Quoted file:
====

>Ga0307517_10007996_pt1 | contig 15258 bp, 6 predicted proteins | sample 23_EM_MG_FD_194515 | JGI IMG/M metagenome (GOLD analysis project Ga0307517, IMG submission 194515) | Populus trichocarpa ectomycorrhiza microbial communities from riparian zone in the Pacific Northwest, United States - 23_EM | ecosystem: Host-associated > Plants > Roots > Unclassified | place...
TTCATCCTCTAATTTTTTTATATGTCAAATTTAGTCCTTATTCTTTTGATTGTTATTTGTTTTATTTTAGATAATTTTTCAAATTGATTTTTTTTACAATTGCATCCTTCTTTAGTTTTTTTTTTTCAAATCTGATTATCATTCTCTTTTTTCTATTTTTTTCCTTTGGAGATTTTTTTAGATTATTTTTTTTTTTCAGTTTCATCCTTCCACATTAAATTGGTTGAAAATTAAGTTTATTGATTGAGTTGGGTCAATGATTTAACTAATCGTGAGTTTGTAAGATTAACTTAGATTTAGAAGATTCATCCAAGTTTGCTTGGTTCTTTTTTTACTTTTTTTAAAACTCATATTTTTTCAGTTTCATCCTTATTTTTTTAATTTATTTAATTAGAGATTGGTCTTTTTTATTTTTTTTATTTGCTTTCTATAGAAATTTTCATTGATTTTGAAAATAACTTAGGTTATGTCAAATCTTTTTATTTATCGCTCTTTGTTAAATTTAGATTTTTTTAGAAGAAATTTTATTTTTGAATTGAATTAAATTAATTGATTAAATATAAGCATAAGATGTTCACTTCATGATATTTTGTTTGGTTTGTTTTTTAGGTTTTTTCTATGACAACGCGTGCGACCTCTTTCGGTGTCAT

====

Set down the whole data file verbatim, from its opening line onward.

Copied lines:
>Ga0307517_10007996_pt1 | contig 15258 bp, 6 predicted proteins | sample 23_EM_MG_FD_194515 | JGI IMG/M metagenome (GOLD analysis project Ga0307517, IMG submission 194515) | Populus trichocarpa ectomycorrhiza microbial communities from riparian zone in the Pacific Northwest, United States - 23_EM | ecosystem: Host-associated > Plants > Roots > Unclassified | place...
TTCATCCTCTAATTTTTTTATATGTCAAATTTAGTCCTTATTCTTTTGATTGTTATTTGTTTTATTTTAGATAATTTTTCAAATTGATTTTTTTTACAATTGCATCCTTCTTTAGTTTTTTTTTTTCAAATCTGATTATCATTCTCTTTTTTCTATTTTTTTCCTTTGGAGATTTTTTTAGATTATTTTTTTTTTTCAGTTTCATCCTTCCACATTAAATTGGTTGAAAATTAAGTTTATTGATTGAGTTGGGTCAATGATTTAACTAATCGTGAGTTTGTAAGATTAACTTAGATTTAGAAGATTCATCCAAGTTTGCTTGGTTCTTTTTTTACTTTTTTTAAAACTCATATTTTTTCAGTTTCATCCTTATTTTTTTAATTTATTTAATTAGAGATTGGTCTTTTTTATTTTTTTTATTTGCTTTCTATAGAAATTTTCATTGATTTTGAAAATAACTTAGGTTATGTCAAATCTTTTTATTTATCGCTCTTTGTTAAATTTAGATTTTTTTAGAAGAAATTTTATTTTTGAATTGAATTAAATTAATTGATTAAATATAAGCATAAGATGTTCACTTCATGATATTTTGTTTGGTTTGTTTTTTAGGTTTTTTCTATGACAACGCGTGCGACCTCTTTCGGTGTCAT